Temptation is everywhere. With that temptation, we get urges: 'I really want to order pizza for dinner.' 'I don't want to work out today; I'll just do it tomorrow.' 'I should go to bed now, but I'd rather watch House of Cards on Netflix all night.' Whatever it is, it shouldn't be a reason or excuse for staying active and healthy with our diets, exercise routines and sleep habits. Below you'll find five ways to stay on course; whether you're a grizzled veteran or a newb when it comes to living an active and healthy life.
1) Reward yourself
When we get that urge to skip a workout, there's not always a ton of incentive to do it anyway. Sure, we're looking to lose weight, get in shape or build muscle, but why do today what we can do it tomorrow? We're sleepy, irritated and just want to zone out for the rest of the day. Don't let yourself become a cautionary tale!
If you feel like playing Assassin's Creed instead of working out, schedule some time to do so post-workout. By rewarding yourself for staying the course and working hard, you're much more likely to keep up with your exercise regimen.
2) Find someone to hold you accountable
Sometimes, an activity partner is the best thing you can find to help you stick to your goals. Want to procrastinate, and possibly skip a day entirely? Not so fast! Select somebody you trust (a significant other, parent, sibling, friend, etc.), and make sure they check in on you on a daily basis. Keep them posted on what you plan on doing for exercise, as well as regarding your diet. Talk to them when you feel the urge to slack; more often than not, they'll pull you back to your senses.
But what if your craving is for sweets or junk food? That's where the next tip comes in...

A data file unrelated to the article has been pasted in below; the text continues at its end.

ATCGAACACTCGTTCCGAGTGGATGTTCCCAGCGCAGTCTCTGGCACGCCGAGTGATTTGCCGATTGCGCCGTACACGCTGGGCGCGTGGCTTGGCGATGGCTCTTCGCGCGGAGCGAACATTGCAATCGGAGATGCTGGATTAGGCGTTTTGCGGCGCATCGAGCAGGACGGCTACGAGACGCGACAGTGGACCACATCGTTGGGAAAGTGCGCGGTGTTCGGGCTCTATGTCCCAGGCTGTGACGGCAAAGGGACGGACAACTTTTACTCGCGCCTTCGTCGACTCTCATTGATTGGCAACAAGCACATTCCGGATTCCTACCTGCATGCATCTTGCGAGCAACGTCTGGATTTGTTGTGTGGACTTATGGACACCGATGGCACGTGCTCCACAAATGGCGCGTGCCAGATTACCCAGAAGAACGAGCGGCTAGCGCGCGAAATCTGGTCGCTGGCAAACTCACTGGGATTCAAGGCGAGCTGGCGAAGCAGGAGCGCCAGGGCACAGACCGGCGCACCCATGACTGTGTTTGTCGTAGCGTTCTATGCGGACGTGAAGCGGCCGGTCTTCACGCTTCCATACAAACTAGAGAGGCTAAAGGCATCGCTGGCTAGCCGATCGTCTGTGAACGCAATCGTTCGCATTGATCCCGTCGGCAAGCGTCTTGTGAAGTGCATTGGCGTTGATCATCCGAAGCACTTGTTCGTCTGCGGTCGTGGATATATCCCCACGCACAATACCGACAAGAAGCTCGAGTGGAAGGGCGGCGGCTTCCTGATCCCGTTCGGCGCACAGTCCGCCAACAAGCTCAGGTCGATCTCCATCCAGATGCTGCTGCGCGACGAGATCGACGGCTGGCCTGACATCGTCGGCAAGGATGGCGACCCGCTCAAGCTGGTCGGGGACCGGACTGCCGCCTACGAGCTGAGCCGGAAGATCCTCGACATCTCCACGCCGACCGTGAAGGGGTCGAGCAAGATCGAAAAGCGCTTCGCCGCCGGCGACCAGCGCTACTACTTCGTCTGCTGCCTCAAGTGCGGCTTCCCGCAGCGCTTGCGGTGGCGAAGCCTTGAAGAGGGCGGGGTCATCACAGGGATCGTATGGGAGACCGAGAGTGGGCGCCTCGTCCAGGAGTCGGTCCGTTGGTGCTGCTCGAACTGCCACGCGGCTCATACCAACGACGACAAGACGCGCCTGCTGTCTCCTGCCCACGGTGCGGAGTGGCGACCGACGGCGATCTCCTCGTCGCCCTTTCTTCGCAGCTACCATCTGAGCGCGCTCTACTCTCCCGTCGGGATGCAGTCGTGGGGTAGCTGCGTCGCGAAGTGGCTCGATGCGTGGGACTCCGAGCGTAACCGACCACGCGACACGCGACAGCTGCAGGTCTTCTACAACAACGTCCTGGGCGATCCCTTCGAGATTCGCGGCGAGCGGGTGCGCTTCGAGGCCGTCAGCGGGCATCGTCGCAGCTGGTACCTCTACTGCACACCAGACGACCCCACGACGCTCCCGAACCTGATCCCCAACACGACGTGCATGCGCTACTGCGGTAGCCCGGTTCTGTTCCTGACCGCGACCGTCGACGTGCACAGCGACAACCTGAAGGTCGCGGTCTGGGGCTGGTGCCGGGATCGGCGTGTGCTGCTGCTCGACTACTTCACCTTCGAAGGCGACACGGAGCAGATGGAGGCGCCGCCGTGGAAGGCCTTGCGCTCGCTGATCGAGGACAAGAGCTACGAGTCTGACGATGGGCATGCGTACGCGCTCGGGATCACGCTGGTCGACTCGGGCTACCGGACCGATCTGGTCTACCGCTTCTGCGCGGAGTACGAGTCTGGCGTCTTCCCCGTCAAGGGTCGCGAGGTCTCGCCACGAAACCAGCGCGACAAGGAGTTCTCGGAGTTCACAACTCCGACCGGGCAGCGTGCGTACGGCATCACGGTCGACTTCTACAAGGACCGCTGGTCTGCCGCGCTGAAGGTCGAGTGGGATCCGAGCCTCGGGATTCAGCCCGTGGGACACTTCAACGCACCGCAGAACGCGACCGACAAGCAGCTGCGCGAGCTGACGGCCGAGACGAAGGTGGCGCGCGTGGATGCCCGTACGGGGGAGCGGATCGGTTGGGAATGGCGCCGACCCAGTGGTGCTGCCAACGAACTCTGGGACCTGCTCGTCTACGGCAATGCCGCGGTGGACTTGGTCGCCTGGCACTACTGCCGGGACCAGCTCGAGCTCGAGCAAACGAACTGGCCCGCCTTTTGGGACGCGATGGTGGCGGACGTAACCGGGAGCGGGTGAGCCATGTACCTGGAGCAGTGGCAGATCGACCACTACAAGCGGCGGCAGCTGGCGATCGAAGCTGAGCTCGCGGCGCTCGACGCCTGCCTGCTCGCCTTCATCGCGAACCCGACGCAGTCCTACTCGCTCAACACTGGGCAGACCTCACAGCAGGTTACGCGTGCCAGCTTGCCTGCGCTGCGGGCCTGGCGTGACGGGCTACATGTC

Following a healthy diet can be meticulous, and at times very boring. We were raised eating pizza, burgers and French fries; the notion of a slab of seasoned meat with vegetables just doesn't seem to cut it. Well, you're in luck!
According to nutrition expert Alan Aragon, impose a 90/10 rule on yourself: stick to a healthy eating regimen 90% of the time, and cheat the other 10%. When's the best time to cheat, though? Well, there are a couple of recommended ways to do it..
For some, scheduling a cheat meal (or day) on the weekends is best for them. It's when we tend to overindulge, and we can then feel included with other friends and family who may not be on nearly as strict a regimen as we are. On workout days where you feel like eating junk, Aragon actually suggests that eating junk foods post-workout might be the best time to do so. With your metabolism revved up, your body is more apt to dispose of the garbage you're likely to ingest during a binge.
4) Ween yourself off of unhealthy food and drink. DON'T QUIT COLD TURKEY!
Going cold turkey when cutting out the grains and soda can be very difficult. According to Dr. David Perlmutter, neurologist and author of the book Grain Brain, food products containing wheat and gluten actually have similar cognitive effects to the use of many illegal narcotics. The result if you ingest these foods regularly can be a bit of an addiction or dependency. If you try to cut these foods out entirely without a gradual dismissal, you'll most likely go through a semblance of withdrawal, which can be very dissuasive towards eating healthier and maintaining those healthy eating patterns.
Rather than throwing every loaf of bread and box of pasta out of your house, cut back your intake. If you find you have a sandwich for lunch every day, perhaps have one once every other day, then every few days, etc. This lessens the likelihood of withdrawal, and will enable you to better adapt to healthier food options.
Oh, and as for the soda and soft drinks: most of these have aspertame and other carcinogenic chemicals listed on the label. Does it really sound that appealing now?
5) Find food substitutes
It's harder for some to ween themselves off of junk than others. A great way to aid in the process is to find food substitutes that taste similar and have a similar texture to the foods you're cutting out. For example, spaghetti squash is a great and healthy substitute for spaghetti and pasta. Afraid your brain will be too stubborn to accept this food as a substitute? No problem. According to Dr. Perlmutter (referenced above), your palate adjusts to the foods you eat (and don't eat) over time. I can personally attest that this statement is true. Half the time I eat junk food, I find I'm overwhelmed with how greasy and nasty these foods truly are. And, in the rare event that this doesn't happen, my stomach surely lets me know about it shortly thereafter.
The Key Lesson Here: Follow the five tips discussed above, and you're more likely to continue to stay the healthy and active path in 2014.
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